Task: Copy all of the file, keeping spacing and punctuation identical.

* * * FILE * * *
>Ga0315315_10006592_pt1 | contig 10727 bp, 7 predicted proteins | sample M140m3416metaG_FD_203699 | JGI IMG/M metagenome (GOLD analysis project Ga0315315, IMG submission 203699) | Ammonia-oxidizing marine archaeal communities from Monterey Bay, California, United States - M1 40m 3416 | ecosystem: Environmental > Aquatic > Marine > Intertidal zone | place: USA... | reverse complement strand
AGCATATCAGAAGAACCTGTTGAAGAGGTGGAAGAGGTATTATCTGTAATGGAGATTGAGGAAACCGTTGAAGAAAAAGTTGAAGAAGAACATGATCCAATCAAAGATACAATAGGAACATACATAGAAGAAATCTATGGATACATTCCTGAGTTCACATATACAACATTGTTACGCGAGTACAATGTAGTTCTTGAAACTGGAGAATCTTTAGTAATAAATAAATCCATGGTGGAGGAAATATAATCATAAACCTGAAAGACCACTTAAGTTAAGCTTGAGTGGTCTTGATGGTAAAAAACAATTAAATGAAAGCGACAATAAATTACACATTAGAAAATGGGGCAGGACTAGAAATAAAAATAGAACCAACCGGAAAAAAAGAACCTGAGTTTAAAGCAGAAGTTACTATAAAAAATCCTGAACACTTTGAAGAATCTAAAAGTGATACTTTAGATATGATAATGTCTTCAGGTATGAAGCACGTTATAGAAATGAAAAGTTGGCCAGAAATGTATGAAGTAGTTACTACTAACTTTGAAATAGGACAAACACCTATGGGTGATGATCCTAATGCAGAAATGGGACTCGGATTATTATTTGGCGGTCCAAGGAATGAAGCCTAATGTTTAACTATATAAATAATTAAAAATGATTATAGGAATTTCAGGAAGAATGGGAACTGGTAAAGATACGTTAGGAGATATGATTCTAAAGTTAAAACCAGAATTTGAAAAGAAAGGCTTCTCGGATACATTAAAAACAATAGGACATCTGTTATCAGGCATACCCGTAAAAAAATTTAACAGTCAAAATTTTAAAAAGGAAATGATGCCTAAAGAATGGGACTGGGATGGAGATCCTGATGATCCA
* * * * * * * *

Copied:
>Ga0315315_10006592_pt1 | contig 10727 bp, 7 predicted proteins | sample M140m3416metaG_FD_203699 | JGI IMG/M metagenome (GOLD analysis project Ga0315315, IMG submission 203699) | Ammonia-oxidizing marine archaeal communities from Monterey Bay, California, United States - M1 40m 3416 | ecosystem: Environmental > Aquatic > Marine > Intertidal zone | place: USA... | reverse complement strand
AGCATATCAGAAGAACCTGTTGAAGAGGTGGAAGAGGTATTATCTGTAATGGAGATTGAGGAAACCGTTGAAGAAAAAGTTGAAGAAGAACATGATCCAATCAAAGATACAATAGGAACATACATAGAAGAAATCTATGGATACATTCCTGAGTTCACATATACAACATTGTTACGCGAGTACAATGTAGTTCTTGAAACTGGAGAATCTTTAGTAATAAATAAATCCATGGTGGAGGAAATATAATCATAAACCTGAAAGACCACTTAAGTTAAGCTTGAGTGGTCTTGATGGTAAAAAACAATTAAATGAAAGCGACAATAAATTACACATTAGAAAATGGGGCAGGACTAGAAATAAAAATAGAACCAACCGGAAAAAAAGAACCTGAGTTTAAAGCAGAAGTTACTATAAAAAATCCTGAACACTTTGAAGAATCTAAAAGTGATACTTTAGATATGATAATGTCTTCAGGTATGAAGCACGTTATAGAAATGAAAAGTTGGCCAGAAATGTATGAAGTAGTTACTACTAACTTTGAAATAGGACAAACACCTATGGGTGATGATCCTAATGCAGAAATGGGACTCGGATTATTATTTGGCGGTCCAAGGAATGAAGCCTAATGTTTAACTATATAAATAATTAAAAATGATTATAGGAATTTCAGGAAGAATGGGAACTGGTAAAGATACGTTAGGAGATATGATTCTAAAGTTAAAACCAGAATTTGAAAAGAAAGGCTTCTCGGATACATTAAAAACAATAGGACATCTGTTATCAGGCATACCCGTAAAAAAATTTAACAGTCAAAATTTTAAAAAGGAAATGATGCCTAAAGAATGGGACTGGGATGGAGATCCTGATGATCCA